Monday, May 7, 2012

General Teacher Interview Preparation Tip

A few weeks back, I did a phone interview Galileo Learning. I'm looking for a relevant summer job. Galileo Learning is a summer camp. Specifically, if I was hired, I would've taught in the K - 5 summer camp. I was already rejected, but when I was preparing for my interview I had the right idea. First, look at the first half of the job posting below:

"2012 Galileo Summer Quest Position Description, Assistant Instructor

Shared Values and Expectations
  • Serve as an ambassador of Galileo, demonstrating our mission and values in a positive and professional manner and acting as a role model of the Galileo Innovator’s mindset
  • Commit to building a safe, child-focused community
  • Demonstrate professionalism and accountability
  • Take initiative to analyze and solve problems
  • Treat others with courtesy and respect
  • Respond to camper, parent and colleague needs
  • Maintain a high standard of ethics, integrity and confidentiality
  • Commitment to educational programming for children
  • Flexibility to meet changing work needs and demands
  • Ability to work collaboratively on a high-functioning team
  • Openness to feedback and desire to grow professionally
  • Ability to handle multiple tasks efficiently and accurately
  • Strong organization skills and attention to detail
  • Ability to communicate clearly, maturely and compassionately with parents
  • Ability to maintain an excellent work ethic, a high level of energy and exceptional enthusiasm all day, every day, for up to 8 weeks
Education, Training and Experience                             
  • Upper-level high school student, college student or graduate
  • Demonstrated leadership experience
  • Experience working with kids or in a camp setting a plus
Essential Duties & Responsibilities
  • Become familiar with curriculum for two to five Majors
  • Assist Lead Instructors in delivering curriculum, learning skills necessary to be an effective and successful educator
  • Provide leadership, energy and camp spirit for campers, constantly assessing group dynamics and the needs of individual campers
  • Set, work towards, and achieve measurable professional development goals
  • Support camper check-in and check-out processes
  • Provide excellent customer service to parents by communicating with them on a daily basis about their camper’s experience
  • Assist with daily set up and clean up of camp and assist Instructors with lesson preparation
  • Contribute to and participate in daily opening and closing ceremonies, all-camp activities, and snack & lunch supervision and programming"
The information from the job posting above would be your best resource for preparing for an interview with Galileo Learning. They're telling you what they want. You may say in your resume and cover letter that you fit this mold, but they will want to verify that. Interviewing you is how they establish a stronger sense of security that you truly fit that mold. What I did with the information above is that I prepared an example for each of the bullets. I imagined that they phrased each bullet into a question. Here are some examples: "How you would build a safe and child-centered community?," "What is an example of when you set, worked towards and achieved measurable professional development goals?," "How would you serve as an ambassador for Galileo (i.e. demonstrate the "Innovator's Mindset)? etc. The first and third question were based on bullets under shared values and expectations and the second was based on a bullet under essential duties and responsibilities.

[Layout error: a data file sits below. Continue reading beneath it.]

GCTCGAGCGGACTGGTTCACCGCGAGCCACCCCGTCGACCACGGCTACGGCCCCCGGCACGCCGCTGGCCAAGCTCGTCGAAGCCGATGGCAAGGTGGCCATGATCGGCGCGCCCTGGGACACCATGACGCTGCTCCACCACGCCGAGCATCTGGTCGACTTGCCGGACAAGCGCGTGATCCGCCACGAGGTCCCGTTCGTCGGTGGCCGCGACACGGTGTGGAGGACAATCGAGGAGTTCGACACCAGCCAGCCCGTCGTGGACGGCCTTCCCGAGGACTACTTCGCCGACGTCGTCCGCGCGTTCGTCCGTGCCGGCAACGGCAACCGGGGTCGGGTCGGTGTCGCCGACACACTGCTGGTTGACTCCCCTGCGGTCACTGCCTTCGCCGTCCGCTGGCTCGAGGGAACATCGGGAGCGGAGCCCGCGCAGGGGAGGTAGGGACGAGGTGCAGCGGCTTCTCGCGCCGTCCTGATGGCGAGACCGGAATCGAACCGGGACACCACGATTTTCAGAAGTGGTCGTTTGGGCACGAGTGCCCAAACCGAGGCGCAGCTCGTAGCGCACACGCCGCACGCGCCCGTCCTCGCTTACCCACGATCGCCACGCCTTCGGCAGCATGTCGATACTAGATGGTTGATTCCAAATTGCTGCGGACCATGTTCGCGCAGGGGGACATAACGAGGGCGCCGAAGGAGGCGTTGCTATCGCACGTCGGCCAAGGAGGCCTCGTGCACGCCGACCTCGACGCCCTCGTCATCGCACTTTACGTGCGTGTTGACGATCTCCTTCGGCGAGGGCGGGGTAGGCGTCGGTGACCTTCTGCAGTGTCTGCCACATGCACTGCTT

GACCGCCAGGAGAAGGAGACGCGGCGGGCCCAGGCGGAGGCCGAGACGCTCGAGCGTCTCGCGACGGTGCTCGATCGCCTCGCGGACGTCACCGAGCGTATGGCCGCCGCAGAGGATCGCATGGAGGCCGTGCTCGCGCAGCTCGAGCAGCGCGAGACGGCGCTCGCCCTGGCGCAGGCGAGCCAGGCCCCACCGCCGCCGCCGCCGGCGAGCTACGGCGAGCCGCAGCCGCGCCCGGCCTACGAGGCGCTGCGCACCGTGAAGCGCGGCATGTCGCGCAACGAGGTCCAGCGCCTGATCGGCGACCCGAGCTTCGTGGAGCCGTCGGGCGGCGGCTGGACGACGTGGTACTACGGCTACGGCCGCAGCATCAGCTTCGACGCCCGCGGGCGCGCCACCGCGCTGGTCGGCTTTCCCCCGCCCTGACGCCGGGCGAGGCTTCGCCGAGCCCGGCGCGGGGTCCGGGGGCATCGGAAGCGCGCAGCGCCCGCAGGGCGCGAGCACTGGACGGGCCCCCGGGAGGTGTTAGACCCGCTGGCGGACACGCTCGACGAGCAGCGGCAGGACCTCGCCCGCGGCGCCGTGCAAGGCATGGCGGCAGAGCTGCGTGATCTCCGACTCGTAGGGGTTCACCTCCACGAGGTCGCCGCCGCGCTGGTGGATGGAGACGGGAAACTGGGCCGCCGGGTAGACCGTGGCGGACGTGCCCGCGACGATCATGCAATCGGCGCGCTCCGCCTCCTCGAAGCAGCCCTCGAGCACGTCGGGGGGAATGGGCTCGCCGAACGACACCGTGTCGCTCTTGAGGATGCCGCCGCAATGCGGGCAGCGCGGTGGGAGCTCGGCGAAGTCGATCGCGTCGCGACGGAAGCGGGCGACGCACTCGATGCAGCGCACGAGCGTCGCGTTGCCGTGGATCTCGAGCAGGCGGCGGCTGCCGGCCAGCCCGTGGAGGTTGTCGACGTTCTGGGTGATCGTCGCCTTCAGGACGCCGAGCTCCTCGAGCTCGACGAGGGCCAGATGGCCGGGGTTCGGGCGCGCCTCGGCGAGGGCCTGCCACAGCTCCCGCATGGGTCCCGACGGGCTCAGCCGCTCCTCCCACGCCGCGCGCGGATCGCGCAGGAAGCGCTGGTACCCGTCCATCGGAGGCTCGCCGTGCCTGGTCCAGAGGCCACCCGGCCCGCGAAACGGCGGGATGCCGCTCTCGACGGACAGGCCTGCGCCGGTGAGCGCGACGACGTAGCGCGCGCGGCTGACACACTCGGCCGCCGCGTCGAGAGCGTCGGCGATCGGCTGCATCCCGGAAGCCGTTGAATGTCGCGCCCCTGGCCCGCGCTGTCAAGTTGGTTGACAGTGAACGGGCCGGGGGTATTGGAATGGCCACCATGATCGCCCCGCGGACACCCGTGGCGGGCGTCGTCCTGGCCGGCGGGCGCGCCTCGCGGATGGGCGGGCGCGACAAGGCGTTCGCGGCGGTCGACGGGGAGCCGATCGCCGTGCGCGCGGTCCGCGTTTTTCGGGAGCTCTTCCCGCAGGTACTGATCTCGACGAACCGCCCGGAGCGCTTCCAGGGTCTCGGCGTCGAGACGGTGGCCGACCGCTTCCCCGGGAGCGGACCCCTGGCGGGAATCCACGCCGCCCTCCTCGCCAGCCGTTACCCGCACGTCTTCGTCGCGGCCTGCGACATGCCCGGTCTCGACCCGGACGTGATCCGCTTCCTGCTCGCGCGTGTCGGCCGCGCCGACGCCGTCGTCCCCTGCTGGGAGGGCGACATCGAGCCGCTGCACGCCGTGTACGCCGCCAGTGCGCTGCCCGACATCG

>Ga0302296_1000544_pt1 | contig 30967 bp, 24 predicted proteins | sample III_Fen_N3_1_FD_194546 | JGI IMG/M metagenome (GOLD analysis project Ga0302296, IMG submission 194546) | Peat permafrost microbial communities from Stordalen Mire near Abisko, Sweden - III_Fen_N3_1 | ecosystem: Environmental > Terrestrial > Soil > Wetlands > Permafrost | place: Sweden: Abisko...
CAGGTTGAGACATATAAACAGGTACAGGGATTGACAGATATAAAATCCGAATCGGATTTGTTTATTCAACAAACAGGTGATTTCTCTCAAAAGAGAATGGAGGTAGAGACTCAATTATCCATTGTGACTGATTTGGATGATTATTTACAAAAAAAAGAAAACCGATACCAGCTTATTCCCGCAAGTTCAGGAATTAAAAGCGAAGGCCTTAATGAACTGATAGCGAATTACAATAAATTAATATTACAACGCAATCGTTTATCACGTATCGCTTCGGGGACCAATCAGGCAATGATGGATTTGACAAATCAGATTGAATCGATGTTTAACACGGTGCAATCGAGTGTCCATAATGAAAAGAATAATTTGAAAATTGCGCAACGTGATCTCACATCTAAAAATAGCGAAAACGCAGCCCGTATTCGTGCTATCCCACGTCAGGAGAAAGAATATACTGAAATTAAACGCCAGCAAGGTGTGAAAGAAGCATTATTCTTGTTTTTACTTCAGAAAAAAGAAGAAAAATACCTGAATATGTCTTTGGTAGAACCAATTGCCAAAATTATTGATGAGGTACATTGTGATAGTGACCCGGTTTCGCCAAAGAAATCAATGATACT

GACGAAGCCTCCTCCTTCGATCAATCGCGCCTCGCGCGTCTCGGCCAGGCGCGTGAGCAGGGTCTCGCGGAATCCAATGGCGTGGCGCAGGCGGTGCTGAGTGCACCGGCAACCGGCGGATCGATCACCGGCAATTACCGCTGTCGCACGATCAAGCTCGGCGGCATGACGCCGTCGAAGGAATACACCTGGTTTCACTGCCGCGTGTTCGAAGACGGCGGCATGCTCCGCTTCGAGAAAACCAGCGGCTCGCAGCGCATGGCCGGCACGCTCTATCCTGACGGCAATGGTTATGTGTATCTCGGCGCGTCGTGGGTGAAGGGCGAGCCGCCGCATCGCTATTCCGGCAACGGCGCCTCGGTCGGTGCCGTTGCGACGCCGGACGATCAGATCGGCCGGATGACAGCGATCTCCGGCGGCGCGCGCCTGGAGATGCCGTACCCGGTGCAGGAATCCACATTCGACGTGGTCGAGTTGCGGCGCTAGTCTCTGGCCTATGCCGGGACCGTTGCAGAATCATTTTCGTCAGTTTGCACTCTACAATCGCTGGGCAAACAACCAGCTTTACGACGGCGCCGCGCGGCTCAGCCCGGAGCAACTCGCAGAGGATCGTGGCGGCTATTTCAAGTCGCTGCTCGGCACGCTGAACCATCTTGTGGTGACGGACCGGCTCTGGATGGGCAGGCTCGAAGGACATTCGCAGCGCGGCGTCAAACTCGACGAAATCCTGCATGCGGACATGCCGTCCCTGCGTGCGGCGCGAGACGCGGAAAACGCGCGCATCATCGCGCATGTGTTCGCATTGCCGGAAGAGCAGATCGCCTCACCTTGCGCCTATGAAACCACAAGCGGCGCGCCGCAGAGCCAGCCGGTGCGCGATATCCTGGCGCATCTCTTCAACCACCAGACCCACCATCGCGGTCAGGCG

I was actually asked the 2nd question that I formulated. I can't remember what else I was asked since its been a while since I did that interview. But, it makes sense that they would ask you interview questions related to those bullets since they are telling you what they want and they want to make sure that you are what they want.

Unfortunately, despite my preparation, I failed. Why did I fail? There is a problem that I have in interviews. I can actually provide a lot of detail. And, while in the interview, I worried about providing too much detail. However, because of that worry, I provided too little detail. I didn't provide enough examples. I might've even responded vaguely. From now on, I've decided that it will serve me better to provide too much detail rather than too little. That isn't to say that its always good to provide too much detail. Of course, no one wants to hear me ramble. So, I will give at least one example to back up my answer. That will be the rule of thumb. If I haven't given at least one example to back my answer up, then I've said too little.

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